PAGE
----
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Letters   |    
Assessing the Career Satisfaction of Psychiatrists
Sidney Weissman, M.D.
Psychiatric Services 2011; doi: 10.1176/appi.ps.62.10.1233-a
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Dr. Weissman is professor of clinical psychiatry at the Feinberg School of Medicine, Northwestern University, Chicago.

Copyright © 2011 by the American Psychiatric Association.

To the Editor: In their article in the September issue, Dr. DeMello and Dr. Deshpande (1) discuss various factors that they believe have an impact on the career satisfaction of psychiatrists. They argue that increasing the career satisfaction of practicing psychiatrists could have a positive impact on recruiting more psychiatrists. Most people who study the recruitment of medical students into various medical specialties would concur that the satisfaction of current practitioners has a significant impact on the career choices of medical students.

The authors' analysis of survey data pointed to a number of areas of dissatisfaction among psychiatrists. However, before examination of their findings, the reliability of their data must be addressed. Their analysis was based on questionnaires completed by 314 psychiatrists who participated in a national survey of a stratified sample of 10,250 physicians of all specialties. A total of 4,720 physicians returned the questionnaire, and of these 314 were psychiatrists. To assess whether this sample is representative of the 52,000 U.S. psychiatrists, one would need to know how many questionnaires were sent to psychiatrists and what methods were used to determine whether respondents were similar to nonrespondents. Because the authors did not provide this information, the reliability of the data—and the findings—cannot be assessed.

In addition, the authors assert that if older psychiatrists would see more patients rather than cutting back, this would have a positive effect on increasing the availability of psychiatric services. However, this may be of limited help in addressing the shortage of psychiatrists. The authors also argue that psychiatrists are remaining in practice rather than retiring “because they cannot afford to retire.” No data are offered to support this contention. The psychiatrists I know who are 65 or older continue to practice because of the satisfaction that they receive from their work.

Strikingly, the authors do not address the fact that many younger physicians do not work as many hours as physicians did some years ago and as their senior colleagues continue to do. The reduction in work hours contributes to the shortage of psychiatrists. On the other hand, a new psychiatrist who engages primarily in a medication management practice sees in a week many more patients than a psychiatrist did 30 or 40 years ago, when psychotherapy was the primary treatment modality. The increased number of patients seen by new psychiatrists would serve to mitigate the shortage of psychiatrists.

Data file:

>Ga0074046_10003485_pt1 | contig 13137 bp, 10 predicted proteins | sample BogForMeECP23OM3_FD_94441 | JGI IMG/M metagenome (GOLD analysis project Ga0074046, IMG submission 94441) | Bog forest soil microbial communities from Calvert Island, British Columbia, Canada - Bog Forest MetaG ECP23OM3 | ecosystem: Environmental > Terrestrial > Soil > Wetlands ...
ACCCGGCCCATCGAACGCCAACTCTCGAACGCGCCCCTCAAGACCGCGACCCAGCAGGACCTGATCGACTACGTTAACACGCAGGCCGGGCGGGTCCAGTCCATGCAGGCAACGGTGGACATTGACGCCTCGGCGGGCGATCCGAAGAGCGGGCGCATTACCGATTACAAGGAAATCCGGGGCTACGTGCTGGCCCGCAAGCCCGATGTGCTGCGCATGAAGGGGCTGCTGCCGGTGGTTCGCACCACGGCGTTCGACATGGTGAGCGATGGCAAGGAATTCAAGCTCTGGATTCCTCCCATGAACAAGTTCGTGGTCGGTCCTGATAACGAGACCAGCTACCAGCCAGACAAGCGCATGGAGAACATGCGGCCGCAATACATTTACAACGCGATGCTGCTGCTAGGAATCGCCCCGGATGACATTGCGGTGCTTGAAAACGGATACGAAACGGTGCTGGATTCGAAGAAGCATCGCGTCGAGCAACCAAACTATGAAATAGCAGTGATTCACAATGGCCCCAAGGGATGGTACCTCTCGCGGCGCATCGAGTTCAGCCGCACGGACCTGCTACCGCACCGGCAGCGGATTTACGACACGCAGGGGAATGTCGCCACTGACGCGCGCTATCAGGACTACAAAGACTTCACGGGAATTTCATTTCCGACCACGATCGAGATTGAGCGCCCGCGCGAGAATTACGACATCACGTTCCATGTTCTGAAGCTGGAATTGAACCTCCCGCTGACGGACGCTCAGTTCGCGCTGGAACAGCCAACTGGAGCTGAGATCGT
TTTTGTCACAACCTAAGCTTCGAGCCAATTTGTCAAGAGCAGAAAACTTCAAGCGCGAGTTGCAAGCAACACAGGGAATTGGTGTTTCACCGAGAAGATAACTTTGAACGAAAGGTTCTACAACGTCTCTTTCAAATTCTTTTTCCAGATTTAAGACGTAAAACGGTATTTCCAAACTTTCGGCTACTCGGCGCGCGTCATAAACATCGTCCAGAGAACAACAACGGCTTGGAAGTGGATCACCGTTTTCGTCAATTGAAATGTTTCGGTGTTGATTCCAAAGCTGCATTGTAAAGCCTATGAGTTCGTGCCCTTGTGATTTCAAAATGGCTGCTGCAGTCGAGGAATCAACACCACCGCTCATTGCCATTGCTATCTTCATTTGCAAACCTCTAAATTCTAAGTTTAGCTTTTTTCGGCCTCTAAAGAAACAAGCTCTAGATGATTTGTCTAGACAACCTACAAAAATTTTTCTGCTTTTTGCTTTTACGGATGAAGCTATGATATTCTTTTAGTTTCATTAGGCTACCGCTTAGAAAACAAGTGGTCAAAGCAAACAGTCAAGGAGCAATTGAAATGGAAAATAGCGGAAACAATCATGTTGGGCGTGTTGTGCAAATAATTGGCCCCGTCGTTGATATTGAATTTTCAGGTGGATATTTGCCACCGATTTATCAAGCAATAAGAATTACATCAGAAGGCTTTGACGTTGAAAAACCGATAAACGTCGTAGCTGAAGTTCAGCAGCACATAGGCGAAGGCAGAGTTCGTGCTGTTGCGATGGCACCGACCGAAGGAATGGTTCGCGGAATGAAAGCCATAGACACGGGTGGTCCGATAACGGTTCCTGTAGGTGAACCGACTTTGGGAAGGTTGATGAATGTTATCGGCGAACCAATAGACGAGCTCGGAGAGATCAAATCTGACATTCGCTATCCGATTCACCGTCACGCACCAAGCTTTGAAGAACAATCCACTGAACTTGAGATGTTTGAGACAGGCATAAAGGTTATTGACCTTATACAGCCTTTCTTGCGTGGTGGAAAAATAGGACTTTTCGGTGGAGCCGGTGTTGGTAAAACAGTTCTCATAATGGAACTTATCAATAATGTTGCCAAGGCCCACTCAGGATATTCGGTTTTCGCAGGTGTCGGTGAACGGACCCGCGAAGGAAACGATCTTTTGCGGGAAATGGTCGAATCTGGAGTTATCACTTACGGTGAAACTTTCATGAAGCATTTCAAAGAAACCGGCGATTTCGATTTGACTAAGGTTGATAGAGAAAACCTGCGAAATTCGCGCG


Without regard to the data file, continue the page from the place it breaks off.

The authors report that psychiatrists are concerned about malpractice, which is described as if it is a unique cause of dissatisfaction. But concerns about malpractice have an impact on all physicians. In an August 17, 2011, New York Times blog, David Leonhart (2) reviewed malpractice claims for all specialties on the basis of research reported in the New England Journal of Medicine. Psychiatrists had the lowest number of claims made against them, at 2.6% per year. An even smaller percentage paid a claim.

Meaningful data are needed to assess the current satisfaction of American psychiatrists. We must work to understand factors that lead to career satisfaction and develop strategies to enhance the recruitment of psychiatrists.

DeMello  JP;  Deshpande  SP:  Career satisfaction of psychiatrists.  Psychiatric Services 62:1013–1018, 2011
 
Leonhart  D:  Malpractice anxiety.  New York Times ,  Aug 17, p 201. Available at blogs.nytimes.com/2011/08/17/malpractice-anxiety/?ref=economicscene
 
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References

DeMello  JP;  Deshpande  SP:  Career satisfaction of psychiatrists.  Psychiatric Services 62:1013–1018, 2011
 
Leonhart  D:  Malpractice anxiety.  New York Times ,  Aug 17, p 201. Available at blogs.nytimes.com/2011/08/17/malpractice-anxiety/?ref=economicscene
 
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